• FIG. 5 is a diagram depicting a positional index on a column partition that is compressed using run-length encoding according to an embodiment of the present invention.
  • FIG. 6 is a diagram depicting a computer system that may be used in an embodiment of the present invention.
  • DETAILED DESCRIPTION
  • In the following description, for the purpose of explanation, numerous specific details are set forth in order to provide a thorough understanding of the present invention. It will be apparent, however, that the present invention may be practiced without these specific details. In other instances, well-known structures and devices are shown in block diagram form in order to avoid unnecessarily obscuring the present invention.
  • General Overview
  • Described herein are approaches for storing columns of a table in either row-major format or column-major format in an in-memory DBMS. For a given table, one set of columns is stored in column-major format; another set of columns for a table are stored in row-major format. This way of storing columns of a table is referred to herein as dual-major format. Managing, processing, and storing an in-memory dual-major database by an in-memory DBMS is referred to herein as Dual In-Memory Storage.
  • In addition, a row in a dual-major table is updated “in-place”, that is, updates are made directly to column-major columns without creating an interim row-major form of the column-major columns of the row. The changes are immediately visible to database transactions of a DBMS after a database transaction commits the update, in accordance with standard transaction processing protocols.
  • Users may submit database definition language (“DDL”) commands that declare the row-major columns and column-major columns of a table. Thus, a database may be designed to exploit the advantage of both row-major and column-major format for the same table. A storage format of a column may be selected and optimized in light of expected access patterns for the column.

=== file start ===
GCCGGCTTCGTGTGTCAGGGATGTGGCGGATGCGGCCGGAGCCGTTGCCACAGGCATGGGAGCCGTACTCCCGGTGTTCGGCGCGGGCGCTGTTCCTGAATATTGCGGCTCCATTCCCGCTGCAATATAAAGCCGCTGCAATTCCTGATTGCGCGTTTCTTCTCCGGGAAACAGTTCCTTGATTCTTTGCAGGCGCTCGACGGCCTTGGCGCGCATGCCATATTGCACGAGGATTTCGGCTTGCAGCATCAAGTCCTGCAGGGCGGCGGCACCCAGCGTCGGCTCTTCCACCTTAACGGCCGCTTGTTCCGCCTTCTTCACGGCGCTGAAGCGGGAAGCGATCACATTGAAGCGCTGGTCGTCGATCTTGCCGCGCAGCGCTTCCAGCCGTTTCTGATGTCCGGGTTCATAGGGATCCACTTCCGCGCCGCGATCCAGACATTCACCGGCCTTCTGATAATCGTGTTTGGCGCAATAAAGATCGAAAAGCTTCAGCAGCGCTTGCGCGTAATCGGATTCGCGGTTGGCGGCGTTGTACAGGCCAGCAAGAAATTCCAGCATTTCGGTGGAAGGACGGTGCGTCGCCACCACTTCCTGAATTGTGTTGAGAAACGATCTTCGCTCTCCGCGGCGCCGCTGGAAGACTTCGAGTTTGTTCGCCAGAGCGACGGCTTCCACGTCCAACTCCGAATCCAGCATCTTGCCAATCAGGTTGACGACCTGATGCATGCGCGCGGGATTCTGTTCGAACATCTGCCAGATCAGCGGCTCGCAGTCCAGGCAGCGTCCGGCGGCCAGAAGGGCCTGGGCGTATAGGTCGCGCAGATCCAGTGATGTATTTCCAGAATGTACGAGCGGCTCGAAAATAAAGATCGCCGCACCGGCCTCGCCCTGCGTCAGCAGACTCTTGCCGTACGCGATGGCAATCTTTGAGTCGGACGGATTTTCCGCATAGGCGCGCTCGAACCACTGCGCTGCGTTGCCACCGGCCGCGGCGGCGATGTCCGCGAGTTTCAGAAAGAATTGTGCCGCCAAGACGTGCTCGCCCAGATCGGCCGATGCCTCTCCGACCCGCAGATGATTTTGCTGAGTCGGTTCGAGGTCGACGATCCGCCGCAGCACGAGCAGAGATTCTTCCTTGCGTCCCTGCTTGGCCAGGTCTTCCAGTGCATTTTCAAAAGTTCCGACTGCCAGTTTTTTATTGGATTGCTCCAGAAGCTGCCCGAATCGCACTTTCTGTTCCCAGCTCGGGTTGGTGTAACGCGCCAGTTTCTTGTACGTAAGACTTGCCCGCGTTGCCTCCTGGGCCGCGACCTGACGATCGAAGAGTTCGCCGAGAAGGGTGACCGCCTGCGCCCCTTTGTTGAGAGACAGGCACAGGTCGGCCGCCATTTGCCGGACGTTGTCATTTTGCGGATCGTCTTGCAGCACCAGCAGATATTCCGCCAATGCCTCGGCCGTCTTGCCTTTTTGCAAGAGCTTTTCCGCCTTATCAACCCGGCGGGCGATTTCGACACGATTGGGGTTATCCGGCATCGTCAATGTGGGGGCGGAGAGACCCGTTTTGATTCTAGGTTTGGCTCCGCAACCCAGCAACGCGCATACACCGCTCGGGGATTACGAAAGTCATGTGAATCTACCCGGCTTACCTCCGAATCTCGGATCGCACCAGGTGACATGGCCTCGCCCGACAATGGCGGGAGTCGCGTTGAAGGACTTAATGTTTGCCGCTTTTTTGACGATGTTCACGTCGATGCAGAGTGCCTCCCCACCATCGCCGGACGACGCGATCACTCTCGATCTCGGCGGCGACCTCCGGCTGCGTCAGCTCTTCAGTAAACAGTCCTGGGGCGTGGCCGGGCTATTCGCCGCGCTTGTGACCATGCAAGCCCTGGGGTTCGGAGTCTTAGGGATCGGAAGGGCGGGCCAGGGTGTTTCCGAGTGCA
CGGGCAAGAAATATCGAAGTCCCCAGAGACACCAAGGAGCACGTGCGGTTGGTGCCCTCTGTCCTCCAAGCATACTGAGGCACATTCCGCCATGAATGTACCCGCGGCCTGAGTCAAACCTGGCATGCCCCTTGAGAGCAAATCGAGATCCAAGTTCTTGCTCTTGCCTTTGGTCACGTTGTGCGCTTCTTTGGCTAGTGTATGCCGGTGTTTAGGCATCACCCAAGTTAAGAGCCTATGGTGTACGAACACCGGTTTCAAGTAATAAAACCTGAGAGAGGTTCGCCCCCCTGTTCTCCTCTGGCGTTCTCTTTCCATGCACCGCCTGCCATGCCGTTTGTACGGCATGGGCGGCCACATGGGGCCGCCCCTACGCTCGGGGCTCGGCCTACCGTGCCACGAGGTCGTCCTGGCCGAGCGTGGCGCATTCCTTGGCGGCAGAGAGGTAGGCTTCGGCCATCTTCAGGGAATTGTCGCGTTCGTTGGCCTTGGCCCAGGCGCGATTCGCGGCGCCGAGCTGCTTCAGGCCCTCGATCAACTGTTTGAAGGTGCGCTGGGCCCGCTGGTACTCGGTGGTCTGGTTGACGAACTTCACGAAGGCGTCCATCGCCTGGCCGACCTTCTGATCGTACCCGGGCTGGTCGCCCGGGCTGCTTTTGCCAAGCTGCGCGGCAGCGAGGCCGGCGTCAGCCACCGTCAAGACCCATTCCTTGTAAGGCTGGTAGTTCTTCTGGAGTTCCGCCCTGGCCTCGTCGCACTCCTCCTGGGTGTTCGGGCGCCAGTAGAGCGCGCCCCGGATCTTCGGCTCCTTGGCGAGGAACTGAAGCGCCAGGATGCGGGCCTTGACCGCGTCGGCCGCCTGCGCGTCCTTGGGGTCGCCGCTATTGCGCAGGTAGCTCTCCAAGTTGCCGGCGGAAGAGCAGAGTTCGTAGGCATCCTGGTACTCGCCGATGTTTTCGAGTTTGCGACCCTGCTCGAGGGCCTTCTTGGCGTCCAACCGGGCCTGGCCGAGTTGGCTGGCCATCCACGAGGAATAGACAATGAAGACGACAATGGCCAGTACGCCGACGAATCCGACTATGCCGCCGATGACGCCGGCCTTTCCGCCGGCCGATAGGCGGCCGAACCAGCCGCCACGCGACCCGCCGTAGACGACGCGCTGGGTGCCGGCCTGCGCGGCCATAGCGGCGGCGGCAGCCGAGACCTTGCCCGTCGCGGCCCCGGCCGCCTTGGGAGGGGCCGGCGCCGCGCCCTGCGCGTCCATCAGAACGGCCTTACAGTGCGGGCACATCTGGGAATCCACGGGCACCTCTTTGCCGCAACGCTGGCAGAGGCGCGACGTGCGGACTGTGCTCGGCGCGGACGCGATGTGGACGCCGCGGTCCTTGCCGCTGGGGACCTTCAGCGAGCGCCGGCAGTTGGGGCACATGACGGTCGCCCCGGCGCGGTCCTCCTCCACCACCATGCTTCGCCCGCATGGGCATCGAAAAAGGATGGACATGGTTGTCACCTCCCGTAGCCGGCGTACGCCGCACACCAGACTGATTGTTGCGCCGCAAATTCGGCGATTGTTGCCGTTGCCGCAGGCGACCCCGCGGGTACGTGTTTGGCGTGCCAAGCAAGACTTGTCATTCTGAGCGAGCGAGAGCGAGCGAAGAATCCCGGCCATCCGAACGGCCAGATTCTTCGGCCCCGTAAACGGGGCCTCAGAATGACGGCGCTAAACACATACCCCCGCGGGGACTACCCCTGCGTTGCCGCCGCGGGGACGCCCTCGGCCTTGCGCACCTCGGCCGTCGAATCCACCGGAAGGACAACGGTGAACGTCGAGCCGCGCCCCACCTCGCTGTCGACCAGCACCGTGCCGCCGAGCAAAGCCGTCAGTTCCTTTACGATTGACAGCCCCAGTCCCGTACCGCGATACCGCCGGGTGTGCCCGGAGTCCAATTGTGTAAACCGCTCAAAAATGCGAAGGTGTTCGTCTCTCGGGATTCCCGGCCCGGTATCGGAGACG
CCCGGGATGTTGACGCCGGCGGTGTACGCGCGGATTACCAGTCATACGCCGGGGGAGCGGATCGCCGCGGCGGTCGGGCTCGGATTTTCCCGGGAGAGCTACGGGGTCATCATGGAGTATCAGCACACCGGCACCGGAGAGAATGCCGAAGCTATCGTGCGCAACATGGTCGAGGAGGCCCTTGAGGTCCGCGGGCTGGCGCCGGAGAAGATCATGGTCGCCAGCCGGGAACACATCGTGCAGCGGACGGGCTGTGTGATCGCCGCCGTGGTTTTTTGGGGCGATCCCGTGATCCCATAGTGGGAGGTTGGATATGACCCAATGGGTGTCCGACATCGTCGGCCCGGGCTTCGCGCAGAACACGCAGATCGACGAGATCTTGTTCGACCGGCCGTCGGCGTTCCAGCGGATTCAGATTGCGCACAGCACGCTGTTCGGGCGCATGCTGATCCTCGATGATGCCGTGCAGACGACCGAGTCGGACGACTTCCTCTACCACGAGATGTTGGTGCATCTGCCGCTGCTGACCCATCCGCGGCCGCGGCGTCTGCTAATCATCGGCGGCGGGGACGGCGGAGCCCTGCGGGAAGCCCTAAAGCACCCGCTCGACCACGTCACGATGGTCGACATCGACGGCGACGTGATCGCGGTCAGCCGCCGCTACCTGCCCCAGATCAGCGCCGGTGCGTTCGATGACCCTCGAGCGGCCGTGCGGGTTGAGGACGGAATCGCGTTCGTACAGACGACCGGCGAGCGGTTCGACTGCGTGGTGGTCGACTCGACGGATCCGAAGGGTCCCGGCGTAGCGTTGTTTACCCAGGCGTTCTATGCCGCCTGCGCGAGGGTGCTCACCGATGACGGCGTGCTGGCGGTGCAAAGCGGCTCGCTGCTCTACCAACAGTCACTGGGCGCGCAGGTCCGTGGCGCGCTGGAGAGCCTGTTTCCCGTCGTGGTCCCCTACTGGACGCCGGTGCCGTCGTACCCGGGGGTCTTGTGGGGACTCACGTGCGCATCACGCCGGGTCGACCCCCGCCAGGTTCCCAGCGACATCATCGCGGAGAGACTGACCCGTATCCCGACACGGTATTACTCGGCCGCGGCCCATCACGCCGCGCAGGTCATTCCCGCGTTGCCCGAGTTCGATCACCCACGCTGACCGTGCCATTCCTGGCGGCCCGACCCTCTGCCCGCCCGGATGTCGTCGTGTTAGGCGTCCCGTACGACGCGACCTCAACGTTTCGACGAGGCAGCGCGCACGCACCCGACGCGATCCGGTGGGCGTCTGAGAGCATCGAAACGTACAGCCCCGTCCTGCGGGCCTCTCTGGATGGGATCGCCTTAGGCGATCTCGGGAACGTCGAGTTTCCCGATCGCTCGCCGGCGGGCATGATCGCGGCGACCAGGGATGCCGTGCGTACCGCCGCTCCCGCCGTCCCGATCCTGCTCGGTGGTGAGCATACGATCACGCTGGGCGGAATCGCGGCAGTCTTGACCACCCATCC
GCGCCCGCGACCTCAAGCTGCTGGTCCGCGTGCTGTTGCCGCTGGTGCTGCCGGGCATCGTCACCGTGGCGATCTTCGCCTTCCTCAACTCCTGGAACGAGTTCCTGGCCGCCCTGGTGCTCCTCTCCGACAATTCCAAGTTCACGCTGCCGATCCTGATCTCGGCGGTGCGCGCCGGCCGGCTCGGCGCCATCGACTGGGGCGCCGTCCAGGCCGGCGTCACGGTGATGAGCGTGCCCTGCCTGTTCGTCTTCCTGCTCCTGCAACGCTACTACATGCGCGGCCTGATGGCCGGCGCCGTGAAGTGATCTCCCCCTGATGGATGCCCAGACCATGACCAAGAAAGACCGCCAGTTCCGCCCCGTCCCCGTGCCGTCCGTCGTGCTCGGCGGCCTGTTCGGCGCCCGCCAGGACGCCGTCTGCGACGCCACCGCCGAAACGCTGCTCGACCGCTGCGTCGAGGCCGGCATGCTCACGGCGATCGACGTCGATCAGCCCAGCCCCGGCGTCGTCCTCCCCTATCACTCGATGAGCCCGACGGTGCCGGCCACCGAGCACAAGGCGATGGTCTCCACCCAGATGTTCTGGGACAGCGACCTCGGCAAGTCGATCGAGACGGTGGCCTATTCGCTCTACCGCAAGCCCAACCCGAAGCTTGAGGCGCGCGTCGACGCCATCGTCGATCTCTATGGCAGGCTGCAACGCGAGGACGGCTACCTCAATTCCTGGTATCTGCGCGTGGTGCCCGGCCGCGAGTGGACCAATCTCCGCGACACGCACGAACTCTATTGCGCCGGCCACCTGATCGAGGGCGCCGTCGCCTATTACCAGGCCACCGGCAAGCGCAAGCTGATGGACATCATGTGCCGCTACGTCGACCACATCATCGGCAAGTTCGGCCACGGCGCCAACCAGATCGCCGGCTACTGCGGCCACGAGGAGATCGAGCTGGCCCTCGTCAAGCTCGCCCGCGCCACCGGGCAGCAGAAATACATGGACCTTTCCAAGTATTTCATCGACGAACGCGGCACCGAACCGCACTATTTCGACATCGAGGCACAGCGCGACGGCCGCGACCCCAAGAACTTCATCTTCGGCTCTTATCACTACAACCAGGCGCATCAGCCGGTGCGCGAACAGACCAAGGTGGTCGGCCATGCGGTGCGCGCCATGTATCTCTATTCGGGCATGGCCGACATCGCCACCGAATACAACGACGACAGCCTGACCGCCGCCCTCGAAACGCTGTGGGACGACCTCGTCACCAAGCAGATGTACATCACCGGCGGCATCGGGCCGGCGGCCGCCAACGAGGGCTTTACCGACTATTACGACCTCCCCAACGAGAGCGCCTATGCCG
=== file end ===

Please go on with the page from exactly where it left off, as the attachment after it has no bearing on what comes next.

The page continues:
• In-Memory Dual-Major Database
  • According to an embodiment of the present invention, an in-memory DBMS manages, processes, and stores data in an in-memory dual-major database. In an in-memory DBMS, the DBMS manages a database that is primarily stored in random access memory (RAM). RAM in which the database is stored may comprise only volatile RAM, non-volatile RAM (e.g. PRAM), or a combination of both. Examples of an in-memory DBMS are described in (1) U.S. patent application Ser. No. 12/719,264, entitled Automated Integrated High Availability Of The In-Memory Database Cache and the Backend Enterprise Database, filed by Sourav Ghosh, et al. on Mar. 8, 2010, the content of which is incorporated herein by reference, and in (2) U.S. patent application Ser. No. 12/030,094, Database System with Active Standby and Nodes, filed by Rohan Aranha on Feb. 12, 2008, the content of which is incorporated herein by reference.
  • Specifically, the columns of a table are stored in memory pages in the RAM of an in-memory DBMS. A memory page is an addressable unit of memory that is contiguous within an address space of the memory. The row-major columns of a table are stored in memory pages referred to herein as row pages. According to an embodiment of the present invention, row-major columns of a table are stored in a set of row pages referred to as a row page partition.
  • The column-major columns of a table are stored in memory pages referred to herein as column pages. Each column page stores one or more columns of a column group in column-major format. For a column group of a table, the column group is stored in a set of column pages referred to as a column partition. A table may have multiple column groups, each column in the column group being stored in a set of column pages in a column partition.